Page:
Manchester Orchestra‘s ‘Simple Math‘ is not strictly a concept album, but front man Andy Hull describes it as such. He admits the album was written during the first two years of his marriage, when his relationship with his wife reached a crisis point.
The album documents the near breakdown of their relationship, as well as its eventual recovery. He called it “a reaction to my mental, physical and marital failures.”
Their previous brand of guitar-driven rock might not sound like the right formula for delivering the kind of tortured anguish that this description invokes, but the difference between this and their previous offerings is that they’ve added a string section. As a result the album achieves a delicate balance of loss and hope, light and shade.
Subdued opener ‘Deer‘ sets the tone. Dealing with the subject of loneliness and isolation and the inevitable loss of confidence that comes with it, ‘Deer’ is beautifully and brutally honest. Like most of Manchester Orchestra’s offerings, it has nothing as bourgeois as a chorus, but with lyrics like this it doesn’t need one. Despite descending briefly into self-indulgence: “Dear everybody that has paid to see my band, it’s still confusing, I’ll never understand,” it’s one of the album’s more touching tracks.
Third track ‘Pensacola‘ establishes itself as a potential stand-out track at this early stage. With a more narrative structure than they usually employ, it’s also the most upbeat track on the album, but continues the theme of mixing light-hearted humour with pathos. This however is merely the appetiser for the two tracks that follow, ‘Virgin‘ and the titular ‘Simple Math‘. These are arguably the best songs on the album and not surprisingly, two of the single releases.
The title track is proof, if it were needed, that Hull was in the midst of an existential crisis. Pondering on the meaning of existence and his place in the world, Hull himself has described this as the best song he’s ever written. It’s sung with a heartbreaking fragility and proves that Hull’s often mesmerising voice sounds better when he keeps it simple, the use of voice changers on some of the other tracks merely distracts. Manchester Orchestra always use strings to best effect. Here they’re used as punctuation, complimenting rather than overpowering.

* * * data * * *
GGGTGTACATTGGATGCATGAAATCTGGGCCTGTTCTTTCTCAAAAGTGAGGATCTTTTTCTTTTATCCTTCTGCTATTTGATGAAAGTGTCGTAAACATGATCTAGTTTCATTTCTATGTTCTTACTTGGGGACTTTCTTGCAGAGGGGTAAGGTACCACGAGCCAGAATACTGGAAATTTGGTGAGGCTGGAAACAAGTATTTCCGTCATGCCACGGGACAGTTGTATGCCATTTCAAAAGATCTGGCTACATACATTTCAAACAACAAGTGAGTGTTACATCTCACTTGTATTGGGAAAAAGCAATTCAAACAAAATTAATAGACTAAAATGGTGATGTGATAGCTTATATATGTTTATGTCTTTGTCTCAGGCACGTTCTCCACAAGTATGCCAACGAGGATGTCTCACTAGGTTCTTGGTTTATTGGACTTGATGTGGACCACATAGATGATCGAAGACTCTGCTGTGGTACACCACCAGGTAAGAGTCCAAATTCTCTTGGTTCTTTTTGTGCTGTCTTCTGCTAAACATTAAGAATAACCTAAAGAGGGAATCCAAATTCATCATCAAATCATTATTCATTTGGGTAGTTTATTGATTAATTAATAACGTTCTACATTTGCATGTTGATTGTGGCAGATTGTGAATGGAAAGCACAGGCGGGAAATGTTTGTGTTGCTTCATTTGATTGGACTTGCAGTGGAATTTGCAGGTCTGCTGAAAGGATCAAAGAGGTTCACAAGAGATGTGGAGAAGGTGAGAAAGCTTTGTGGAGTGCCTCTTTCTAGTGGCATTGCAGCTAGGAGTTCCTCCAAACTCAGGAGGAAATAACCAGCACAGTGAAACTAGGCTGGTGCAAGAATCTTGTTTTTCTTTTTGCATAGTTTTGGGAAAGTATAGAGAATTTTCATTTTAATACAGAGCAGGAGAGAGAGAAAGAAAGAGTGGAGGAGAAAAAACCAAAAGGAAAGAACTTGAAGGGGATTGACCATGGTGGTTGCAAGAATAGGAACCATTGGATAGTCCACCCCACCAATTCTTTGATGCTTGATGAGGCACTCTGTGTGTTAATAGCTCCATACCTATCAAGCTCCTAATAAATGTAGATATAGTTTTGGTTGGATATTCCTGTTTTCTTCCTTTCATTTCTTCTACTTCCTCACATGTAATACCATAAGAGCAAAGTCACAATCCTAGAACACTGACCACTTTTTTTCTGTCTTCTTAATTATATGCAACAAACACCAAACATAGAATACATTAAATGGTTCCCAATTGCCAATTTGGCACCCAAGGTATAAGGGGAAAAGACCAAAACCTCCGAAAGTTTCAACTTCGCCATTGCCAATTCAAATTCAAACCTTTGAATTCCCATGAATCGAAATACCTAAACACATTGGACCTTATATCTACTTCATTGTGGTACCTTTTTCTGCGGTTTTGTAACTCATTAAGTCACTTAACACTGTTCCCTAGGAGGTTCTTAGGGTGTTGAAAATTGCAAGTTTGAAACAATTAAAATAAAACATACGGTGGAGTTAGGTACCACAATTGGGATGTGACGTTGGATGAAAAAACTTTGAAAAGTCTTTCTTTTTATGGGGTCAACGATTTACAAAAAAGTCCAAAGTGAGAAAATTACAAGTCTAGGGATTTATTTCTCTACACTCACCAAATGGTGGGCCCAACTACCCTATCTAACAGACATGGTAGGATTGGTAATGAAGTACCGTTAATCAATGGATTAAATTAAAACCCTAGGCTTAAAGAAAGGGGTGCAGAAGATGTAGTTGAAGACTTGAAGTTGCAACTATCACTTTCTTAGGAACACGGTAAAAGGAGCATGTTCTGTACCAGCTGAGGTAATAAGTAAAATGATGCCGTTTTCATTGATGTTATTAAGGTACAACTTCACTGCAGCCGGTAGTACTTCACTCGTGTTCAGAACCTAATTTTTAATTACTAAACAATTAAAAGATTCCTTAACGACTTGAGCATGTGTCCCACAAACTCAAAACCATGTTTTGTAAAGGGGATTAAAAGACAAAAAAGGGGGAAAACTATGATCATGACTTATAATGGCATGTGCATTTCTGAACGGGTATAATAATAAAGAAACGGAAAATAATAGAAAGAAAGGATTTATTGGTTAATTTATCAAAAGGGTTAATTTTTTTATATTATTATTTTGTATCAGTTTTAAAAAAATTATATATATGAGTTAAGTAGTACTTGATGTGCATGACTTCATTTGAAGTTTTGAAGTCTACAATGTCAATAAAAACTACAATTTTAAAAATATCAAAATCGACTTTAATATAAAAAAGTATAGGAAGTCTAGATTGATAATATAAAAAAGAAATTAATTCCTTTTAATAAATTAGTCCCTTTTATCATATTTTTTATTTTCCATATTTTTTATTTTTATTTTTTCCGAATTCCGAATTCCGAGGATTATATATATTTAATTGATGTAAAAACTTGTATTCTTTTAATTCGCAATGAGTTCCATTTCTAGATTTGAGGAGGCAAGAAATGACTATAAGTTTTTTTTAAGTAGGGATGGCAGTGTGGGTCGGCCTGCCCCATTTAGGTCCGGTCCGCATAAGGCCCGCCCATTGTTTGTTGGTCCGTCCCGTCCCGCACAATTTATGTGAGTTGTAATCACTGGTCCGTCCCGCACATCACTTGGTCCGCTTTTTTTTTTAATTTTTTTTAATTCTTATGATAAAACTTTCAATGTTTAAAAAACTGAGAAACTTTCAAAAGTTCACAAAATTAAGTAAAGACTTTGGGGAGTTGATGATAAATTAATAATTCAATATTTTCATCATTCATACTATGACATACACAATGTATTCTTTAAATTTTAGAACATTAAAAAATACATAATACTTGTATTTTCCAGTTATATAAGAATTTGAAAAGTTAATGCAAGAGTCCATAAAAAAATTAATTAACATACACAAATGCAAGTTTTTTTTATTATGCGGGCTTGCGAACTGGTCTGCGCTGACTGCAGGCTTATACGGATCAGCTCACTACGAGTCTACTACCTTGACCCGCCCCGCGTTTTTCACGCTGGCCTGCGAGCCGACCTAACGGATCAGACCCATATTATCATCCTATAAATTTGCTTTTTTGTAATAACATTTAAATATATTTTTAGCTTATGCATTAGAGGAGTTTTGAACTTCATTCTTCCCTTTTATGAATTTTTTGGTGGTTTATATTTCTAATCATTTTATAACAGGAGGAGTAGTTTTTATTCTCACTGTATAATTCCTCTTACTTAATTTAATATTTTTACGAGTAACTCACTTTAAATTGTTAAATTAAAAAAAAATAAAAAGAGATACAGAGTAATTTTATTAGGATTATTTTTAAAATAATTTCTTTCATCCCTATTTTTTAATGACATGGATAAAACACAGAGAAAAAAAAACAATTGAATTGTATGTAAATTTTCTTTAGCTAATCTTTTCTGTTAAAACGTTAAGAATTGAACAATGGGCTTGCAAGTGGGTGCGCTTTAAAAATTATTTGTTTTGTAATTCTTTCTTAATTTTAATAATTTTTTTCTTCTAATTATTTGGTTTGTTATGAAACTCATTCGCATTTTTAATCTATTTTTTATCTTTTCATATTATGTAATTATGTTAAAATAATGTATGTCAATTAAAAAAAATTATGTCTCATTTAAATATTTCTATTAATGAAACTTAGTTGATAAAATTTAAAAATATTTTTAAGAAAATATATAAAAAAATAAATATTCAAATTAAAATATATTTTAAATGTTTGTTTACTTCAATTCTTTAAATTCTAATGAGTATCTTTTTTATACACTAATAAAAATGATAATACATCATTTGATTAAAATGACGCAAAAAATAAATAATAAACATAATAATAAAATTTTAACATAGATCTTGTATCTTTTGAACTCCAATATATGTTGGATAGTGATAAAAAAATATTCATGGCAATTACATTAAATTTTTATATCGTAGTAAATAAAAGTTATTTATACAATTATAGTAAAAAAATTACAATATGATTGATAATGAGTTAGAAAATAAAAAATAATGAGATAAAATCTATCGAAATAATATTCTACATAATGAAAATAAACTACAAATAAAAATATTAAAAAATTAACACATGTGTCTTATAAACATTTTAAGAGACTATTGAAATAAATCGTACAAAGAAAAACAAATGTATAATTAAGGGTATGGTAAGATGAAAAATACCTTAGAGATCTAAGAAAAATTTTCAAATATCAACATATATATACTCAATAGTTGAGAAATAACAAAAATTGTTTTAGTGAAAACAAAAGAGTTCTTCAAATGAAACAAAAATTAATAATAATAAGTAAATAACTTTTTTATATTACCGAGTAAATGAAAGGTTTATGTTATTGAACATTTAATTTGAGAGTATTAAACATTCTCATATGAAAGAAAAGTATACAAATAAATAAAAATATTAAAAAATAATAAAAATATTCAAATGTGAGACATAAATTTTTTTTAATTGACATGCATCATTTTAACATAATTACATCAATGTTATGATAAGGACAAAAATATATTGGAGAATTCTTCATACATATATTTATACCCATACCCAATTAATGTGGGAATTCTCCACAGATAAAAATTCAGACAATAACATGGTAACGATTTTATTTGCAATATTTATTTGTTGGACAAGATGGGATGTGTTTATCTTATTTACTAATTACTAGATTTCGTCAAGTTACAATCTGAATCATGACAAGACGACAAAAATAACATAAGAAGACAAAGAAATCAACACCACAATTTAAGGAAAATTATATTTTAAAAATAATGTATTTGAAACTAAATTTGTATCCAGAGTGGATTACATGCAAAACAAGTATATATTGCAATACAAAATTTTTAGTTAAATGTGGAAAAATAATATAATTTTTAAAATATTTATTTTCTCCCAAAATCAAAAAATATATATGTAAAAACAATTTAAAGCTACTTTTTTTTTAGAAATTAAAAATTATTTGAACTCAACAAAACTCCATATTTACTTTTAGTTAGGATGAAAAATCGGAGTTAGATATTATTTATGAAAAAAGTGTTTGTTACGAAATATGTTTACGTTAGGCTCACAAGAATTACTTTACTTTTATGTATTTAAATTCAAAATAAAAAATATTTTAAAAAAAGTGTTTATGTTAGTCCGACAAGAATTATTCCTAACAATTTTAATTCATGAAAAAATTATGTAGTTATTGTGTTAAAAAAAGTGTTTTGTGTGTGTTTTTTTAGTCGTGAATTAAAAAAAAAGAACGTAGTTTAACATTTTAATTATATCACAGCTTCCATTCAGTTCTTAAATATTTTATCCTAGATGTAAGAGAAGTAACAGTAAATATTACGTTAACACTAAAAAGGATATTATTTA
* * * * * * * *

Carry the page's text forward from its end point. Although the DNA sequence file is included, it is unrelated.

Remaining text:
Occasionally songs come along that are so honest they’re almost uncomfortable to listen to. Great songwriters have the ability to take a tragedy and make it both beautiful and painful. If this album has a weak spot it’s that the two songs that encapsulate this are probably, in many respects, the weakest. ‘Apprehension‘ is like taking a peak into someone’s diary on the worst day of their life. His wife’s miscarriage is the subject and told with unrelenting frankness, but the melody is so upbeat as to almost trivialise it. ‘Pale Black Eyes‘ is equally candid: “God damn I’m tired of crying, I wish I loved you like I used to,” but suffers from being repetitive.
None of this distracts from the magnificence of the album as a whole. The tempo is spot on and a lot of thought has been put into how the album progresses. Despite telling a story, the narrative isn’t linear so if you’re expecting a happy ending you won’t get one. You will however, get an insight into a period in someone’s life and an appreciation of the importance of balance and thematic consistency.
Manchester Orchestra’s six year career has produced two albums and seven EPs, all of which hinted at a potential that until now was never fully realised. This could be the tipping point that finally launches them into the mainstream. A supporting slot for Biffy Clyro might have introduced them to a wider audience, but this is their chance to step out from the anthem-bellowing Scots shadow. If they play their cards right, the winner of this years X-Factor could be releasing a cover of a Manchester Orchestra song this Christmas and spoiling it for everyone.